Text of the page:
Travel for Dummies

7 years ago when I was traveling through Europe, I remember showing up to a random town in Italy, stepping off the train and thinking, “Well, time to go knock on some doors and see if I can find a place to sleep.”

These days, I book my airbnb as soon as I’m done buying a plane ticket to a new country. When I arrived in Bali, my airbnb host arranged a taxi pickup at the Denpasar airport. Now that I’m here, I call an Uber whenever I need a ride. I use the “go-jek” app on my iPhone to order delivery from any restaurant in town. I have three different mobile banking apps that allow me to constantly check on my funds, set travel notices, and transfer money between accounts. I know the currency rate before I go, and thanks to Facebook groups, I already know exactly how and where to exchange cash. The world has never been smaller or better connected.

World Travelers used to have to be super savvy. World Travelers used to wear fanny packs and Crocodile Dundee hats, and they had to keep all of their cash squirreled away in secret money belts.

A smart phone is all you need now. Somebody has already written a blog, posted a video, and documented the exact kind of trip that you want to take.

The way I see it, the internet has taken the initial shock out of travel. Showing up, finding a place to stay, getting local currency – these are the principal pains-in-the-ass that the internet has improved for all of us.

But the magical gems are still out there, buried in the desert. Because once you plop down in a new part of the world, then you start to meet people. And those people plug you into the culture – which is what you still can’t get online – the local markets, the smells, the sun, the smiles. Now the gate opens and the journey jumps off.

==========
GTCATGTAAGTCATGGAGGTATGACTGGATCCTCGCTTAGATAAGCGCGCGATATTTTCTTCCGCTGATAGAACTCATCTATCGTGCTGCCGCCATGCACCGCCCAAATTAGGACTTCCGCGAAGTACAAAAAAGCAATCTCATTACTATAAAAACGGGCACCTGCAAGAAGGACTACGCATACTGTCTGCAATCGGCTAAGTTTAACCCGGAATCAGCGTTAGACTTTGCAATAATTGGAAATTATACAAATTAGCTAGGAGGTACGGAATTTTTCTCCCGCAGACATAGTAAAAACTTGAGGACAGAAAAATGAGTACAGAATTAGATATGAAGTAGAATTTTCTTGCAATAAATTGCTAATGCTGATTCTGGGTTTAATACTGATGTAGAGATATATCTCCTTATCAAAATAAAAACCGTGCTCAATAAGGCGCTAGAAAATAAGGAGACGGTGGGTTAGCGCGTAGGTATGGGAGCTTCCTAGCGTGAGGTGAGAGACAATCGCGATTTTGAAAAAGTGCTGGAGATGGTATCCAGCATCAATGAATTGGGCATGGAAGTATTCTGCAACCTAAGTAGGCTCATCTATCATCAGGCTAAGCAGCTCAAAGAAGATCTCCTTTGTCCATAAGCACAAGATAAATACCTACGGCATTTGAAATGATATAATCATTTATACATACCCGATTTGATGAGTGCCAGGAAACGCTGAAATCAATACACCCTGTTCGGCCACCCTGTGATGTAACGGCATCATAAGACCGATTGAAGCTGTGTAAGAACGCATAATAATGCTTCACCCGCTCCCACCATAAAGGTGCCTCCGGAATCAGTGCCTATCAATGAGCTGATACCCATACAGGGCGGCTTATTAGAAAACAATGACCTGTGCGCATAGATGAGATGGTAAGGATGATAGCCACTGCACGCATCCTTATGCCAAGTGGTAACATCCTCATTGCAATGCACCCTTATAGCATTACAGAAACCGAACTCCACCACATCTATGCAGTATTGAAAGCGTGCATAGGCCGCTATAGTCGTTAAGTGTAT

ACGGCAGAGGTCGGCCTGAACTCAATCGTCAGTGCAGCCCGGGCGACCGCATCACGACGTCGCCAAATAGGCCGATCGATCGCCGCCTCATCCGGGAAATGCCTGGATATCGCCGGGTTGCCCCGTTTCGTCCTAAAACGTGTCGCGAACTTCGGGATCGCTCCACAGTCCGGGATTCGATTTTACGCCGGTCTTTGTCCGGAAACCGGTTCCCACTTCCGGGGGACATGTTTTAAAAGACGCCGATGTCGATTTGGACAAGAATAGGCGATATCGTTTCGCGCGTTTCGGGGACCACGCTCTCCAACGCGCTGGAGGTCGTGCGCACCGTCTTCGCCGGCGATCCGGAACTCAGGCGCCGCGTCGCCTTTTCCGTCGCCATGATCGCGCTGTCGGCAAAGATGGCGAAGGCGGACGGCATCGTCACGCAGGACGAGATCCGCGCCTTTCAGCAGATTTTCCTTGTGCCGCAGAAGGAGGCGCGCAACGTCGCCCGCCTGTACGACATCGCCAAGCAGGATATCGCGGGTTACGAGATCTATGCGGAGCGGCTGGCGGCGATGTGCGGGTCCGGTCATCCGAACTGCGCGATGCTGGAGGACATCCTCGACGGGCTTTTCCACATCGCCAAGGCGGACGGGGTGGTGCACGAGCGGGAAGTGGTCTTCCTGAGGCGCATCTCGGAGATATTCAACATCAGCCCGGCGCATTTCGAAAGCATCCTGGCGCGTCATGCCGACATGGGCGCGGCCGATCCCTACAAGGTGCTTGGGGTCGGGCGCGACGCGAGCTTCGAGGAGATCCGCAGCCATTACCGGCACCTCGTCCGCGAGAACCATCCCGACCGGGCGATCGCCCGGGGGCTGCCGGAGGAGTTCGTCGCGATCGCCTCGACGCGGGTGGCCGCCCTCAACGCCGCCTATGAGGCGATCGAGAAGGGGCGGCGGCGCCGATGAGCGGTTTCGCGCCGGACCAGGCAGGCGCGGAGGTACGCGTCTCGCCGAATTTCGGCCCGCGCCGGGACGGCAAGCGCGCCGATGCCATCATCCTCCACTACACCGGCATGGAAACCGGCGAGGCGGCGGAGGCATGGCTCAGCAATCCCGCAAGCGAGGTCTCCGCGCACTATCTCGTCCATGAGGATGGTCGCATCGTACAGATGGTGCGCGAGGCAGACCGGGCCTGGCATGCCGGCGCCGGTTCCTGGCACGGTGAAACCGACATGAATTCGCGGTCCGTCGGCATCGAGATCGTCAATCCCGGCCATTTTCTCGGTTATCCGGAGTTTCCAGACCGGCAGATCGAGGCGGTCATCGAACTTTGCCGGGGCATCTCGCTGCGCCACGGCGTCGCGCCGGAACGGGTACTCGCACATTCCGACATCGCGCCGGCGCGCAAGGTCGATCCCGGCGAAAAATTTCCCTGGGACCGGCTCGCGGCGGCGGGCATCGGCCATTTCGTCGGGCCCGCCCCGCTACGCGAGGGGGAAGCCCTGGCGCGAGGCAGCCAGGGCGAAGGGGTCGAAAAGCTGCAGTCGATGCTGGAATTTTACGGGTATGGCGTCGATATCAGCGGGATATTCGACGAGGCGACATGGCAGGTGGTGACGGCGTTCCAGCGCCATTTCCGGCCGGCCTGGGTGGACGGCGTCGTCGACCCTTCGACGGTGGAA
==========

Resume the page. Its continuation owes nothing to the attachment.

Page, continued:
Language is Changing: Wednesday, April 15th

Writing isn’t dead. Literature isn’t dead. The up and coming generations aren’t doomed.

The world is changing just like normal. Just like it always has. If you bet on change, you’ll never be wrong.

I personally love that social media and technology are allowing people to write more like they speak.

But the nose-tweakers scoff and say, “Kids these days don’t know how to write! They don’t know proper grammar!”

I say, do you really give a shit if someone mixes up a “they’re”/”their”/”there” every once in a while? What if our kids don’t learn to write cursive letters – are we all doomed?

With the internet and social media, writing is more important than ever. We’re all writing something every single day, whether it’s a text or an email, a few symbols or a few paragraphs. Going forward, the world needs writers. We need salesmen that don’t sound like auctioneers. We need copywriters that don’t sound like robots. We need Bukowski instead of Lord Byron. Why? Because authenticity is the new currency. This new generation can smell bullshit a mile away.